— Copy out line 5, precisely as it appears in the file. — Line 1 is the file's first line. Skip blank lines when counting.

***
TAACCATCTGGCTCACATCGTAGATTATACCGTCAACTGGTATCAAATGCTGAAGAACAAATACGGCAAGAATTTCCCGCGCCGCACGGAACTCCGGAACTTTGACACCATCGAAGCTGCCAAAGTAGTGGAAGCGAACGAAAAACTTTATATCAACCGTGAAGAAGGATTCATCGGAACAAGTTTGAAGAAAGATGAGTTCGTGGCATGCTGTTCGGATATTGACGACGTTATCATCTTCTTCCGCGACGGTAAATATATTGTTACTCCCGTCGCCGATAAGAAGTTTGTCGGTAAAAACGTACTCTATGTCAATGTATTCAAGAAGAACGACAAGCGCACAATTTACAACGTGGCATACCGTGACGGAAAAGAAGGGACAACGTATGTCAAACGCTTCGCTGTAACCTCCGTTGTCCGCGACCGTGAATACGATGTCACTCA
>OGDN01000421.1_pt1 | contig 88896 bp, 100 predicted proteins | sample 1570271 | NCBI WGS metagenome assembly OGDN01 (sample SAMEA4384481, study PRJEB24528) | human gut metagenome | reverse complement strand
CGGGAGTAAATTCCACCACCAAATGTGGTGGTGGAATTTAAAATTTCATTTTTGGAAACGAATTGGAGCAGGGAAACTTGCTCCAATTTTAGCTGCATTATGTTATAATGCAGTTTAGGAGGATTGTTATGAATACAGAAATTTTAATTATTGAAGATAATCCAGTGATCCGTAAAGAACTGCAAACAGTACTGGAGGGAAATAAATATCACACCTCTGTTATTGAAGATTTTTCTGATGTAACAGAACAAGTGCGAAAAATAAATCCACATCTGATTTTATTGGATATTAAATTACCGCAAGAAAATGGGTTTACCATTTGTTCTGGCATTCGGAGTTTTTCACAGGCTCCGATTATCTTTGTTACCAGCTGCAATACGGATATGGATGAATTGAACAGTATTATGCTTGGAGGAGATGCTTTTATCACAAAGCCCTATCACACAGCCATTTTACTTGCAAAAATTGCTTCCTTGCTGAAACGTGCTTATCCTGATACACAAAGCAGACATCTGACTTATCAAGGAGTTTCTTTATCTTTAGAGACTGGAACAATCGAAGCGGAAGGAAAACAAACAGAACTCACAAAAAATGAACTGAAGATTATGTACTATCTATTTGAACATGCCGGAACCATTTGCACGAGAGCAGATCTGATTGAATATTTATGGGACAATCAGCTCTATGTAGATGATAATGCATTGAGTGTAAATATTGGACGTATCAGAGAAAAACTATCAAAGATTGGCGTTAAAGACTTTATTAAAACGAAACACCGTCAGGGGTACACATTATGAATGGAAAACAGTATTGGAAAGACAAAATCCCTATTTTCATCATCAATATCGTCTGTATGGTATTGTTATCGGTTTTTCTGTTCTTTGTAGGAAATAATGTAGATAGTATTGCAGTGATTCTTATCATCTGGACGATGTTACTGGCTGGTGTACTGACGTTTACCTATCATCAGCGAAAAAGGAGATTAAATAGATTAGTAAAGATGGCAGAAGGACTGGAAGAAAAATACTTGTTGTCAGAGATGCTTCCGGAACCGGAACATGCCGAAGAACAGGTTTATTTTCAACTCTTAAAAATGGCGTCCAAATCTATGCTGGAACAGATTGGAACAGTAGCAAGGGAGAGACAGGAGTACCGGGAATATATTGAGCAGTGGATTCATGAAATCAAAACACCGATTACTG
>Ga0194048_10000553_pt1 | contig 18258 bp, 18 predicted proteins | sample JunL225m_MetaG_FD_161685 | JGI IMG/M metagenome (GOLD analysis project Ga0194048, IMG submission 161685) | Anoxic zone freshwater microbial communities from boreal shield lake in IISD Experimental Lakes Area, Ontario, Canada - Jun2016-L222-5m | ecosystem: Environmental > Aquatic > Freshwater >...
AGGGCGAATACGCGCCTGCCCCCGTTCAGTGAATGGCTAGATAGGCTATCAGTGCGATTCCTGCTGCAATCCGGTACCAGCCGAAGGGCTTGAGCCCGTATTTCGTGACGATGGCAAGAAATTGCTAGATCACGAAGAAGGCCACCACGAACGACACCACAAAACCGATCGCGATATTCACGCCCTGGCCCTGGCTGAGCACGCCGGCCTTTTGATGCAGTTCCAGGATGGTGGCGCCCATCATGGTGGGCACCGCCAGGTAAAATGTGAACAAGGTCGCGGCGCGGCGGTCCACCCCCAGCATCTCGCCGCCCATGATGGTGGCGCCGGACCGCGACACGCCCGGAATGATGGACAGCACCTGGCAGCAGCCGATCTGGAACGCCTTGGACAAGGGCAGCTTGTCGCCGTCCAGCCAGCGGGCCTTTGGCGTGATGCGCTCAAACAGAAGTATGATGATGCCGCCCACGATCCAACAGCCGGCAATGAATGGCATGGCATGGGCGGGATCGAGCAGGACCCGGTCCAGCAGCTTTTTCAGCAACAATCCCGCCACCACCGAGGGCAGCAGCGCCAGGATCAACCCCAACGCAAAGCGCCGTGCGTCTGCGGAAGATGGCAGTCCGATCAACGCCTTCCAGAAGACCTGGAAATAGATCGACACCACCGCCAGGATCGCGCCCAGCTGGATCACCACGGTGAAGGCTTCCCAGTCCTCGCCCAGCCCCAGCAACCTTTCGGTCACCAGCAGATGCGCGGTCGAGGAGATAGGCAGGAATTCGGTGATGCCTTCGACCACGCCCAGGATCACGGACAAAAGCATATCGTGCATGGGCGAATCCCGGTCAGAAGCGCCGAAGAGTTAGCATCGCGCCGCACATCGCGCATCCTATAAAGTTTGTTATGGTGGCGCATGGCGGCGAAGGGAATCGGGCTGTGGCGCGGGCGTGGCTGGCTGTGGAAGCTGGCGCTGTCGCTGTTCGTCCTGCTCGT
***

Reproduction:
AGGGCGAATACGCGCCTGCCCCCGTTCAGTGAATGGCTAGATAGGCTATCAGTGCGATTCCTGCTGCAATCCGGTACCAGCCGAAGGGCTTGAGCCCGTATTTCGTGACGATGGCAAGAAATTGCTAGATCACGAAGAAGGCCACCACGAACGACACCACAAAACCGATCGCGATATTCACGCCCTGGCCCTGGCTGAGCACGCCGGCCTTTTGATGCAGTTCCAGGATGGTGGCGCCCATCATGGTGGGCACCGCCAGGTAAAATGTGAACAAGGTCGCGGCGCGGCGGTCCACCCCCAGCATCTCGCCGCCCATGATGGTGGCGCCGGACCGCGACACGCCCGGAATGATGGACAGCACCTGGCAGCAGCCGATCTGGAACGCCTTGGACAAGGGCAGCTTGTCGCCGTCCAGCCAGCGGGCCTTTGGCGTGATGCGCTCAAACAGAAGTATGATGATGCCGCCCACGATCCAACAGCCGGCAATGAATGGCATGGCATGGGCGGGATCGAGCAGGACCCGGTCCAGCAGCTTTTTCAGCAACAATCCCGCCACCACCGAGGGCAGCAGCGCCAGGATCAACCCCAACGCAAAGCGCCGTGCGTCTGCGGAAGATGGCAGTCCGATCAACGCCTTCCAGAAGACCTGGAAATAGATCGACACCACCGCCAGGATCGCGCCCAGCTGGATCACCACGGTGAAGGCTTCCCAGTCCTCGCCCAGCCCCAGCAACCTTTCGGTCACCAGCAGATGCGCGGTCGAGGAGATAGGCAGGAATTCGGTGATGCCTTCGACCACGCCCAGGATCACGGACAAAAGCATATCGTGCATGGGCGAATCCCGGTCAGAAGCGCCGAAGAGTTAGCATCGCGCCGCACATCGCGCATCCTATAAAGTTTGTTATGGTGGCGCATGGCGGCGAAGGGAATCGGGCTGTGGCGCGGGCGTGGCTGGCTGTGGAAGCTGGCGCTGTCGCTGTTCGTCCTGCTCGT